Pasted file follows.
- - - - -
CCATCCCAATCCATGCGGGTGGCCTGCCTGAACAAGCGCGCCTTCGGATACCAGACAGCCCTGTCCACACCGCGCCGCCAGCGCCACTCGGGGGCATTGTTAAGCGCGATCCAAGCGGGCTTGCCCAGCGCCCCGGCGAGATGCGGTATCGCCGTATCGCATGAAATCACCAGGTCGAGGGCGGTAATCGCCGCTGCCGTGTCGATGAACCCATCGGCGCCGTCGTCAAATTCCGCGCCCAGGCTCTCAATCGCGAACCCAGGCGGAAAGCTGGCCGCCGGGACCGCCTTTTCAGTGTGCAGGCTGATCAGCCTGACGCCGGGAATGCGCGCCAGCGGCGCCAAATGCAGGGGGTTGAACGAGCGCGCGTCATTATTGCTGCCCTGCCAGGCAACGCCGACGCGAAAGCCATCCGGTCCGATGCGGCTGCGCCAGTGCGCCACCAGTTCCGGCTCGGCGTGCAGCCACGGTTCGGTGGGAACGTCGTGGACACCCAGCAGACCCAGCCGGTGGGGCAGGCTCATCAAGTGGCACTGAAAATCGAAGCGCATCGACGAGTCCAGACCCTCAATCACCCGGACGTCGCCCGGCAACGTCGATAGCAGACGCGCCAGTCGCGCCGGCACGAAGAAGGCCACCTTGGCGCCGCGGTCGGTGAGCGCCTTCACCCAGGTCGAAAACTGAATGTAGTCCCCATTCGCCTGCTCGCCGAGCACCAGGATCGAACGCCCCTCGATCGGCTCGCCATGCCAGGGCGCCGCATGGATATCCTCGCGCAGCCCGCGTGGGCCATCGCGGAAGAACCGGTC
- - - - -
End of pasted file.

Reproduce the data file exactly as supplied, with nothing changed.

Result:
CCATCCCAATCCATGCGGGTGGCCTGCCTGAACAAGCGCGCCTTCGGATACCAGACAGCCCTGTCCACACCGCGCCGCCAGCGCCACTCGGGGGCATTGTTAAGCGCGATCCAAGCGGGCTTGCCCAGCGCCCCGGCGAGATGCGGTATCGCCGTATCGCATGAAATCACCAGGTCGAGGGCGGTAATCGCCGCTGCCGTGTCGATGAACCCATCGGCGCCGTCGTCAAATTCCGCGCCCAGGCTCTCAATCGCGAACCCAGGCGGAAAGCTGGCCGCCGGGACCGCCTTTTCAGTGTGCAGGCTGATCAGCCTGACGCCGGGAATGCGCGCCAGCGGCGCCAAATGCAGGGGGTTGAACGAGCGCGCGTCATTATTGCTGCCCTGCCAGGCAACGCCGACGCGAAAGCCATCCGGTCCGATGCGGCTGCGCCAGTGCGCCACCAGTTCCGGCTCGGCGTGCAGCCACGGTTCGGTGGGAACGTCGTGGACACCCAGCAGACCCAGCCGGTGGGGCAGGCTCATCAAGTGGCACTGAAAATCGAAGCGCATCGACGAGTCCAGACCCTCAATCACCCGGACGTCGCCCGGCAACGTCGATAGCAGACGCGCCAGTCGCGCCGGCACGAAGAAGGCCACCTTGGCGCCGCGGTCGGTGAGCGCCTTCACCCAGGTCGAAAACTGAATGTAGTCCCCATTCGCCTGCTCGCCGAGCACCAGGATCGAACGCCCCTCGATCGGCTCGCCATGCCAGGGCGCCGCATGGATATCCTCGCGCAGCCCGCGTGGGCCATCGCGGAAGAACCGGTC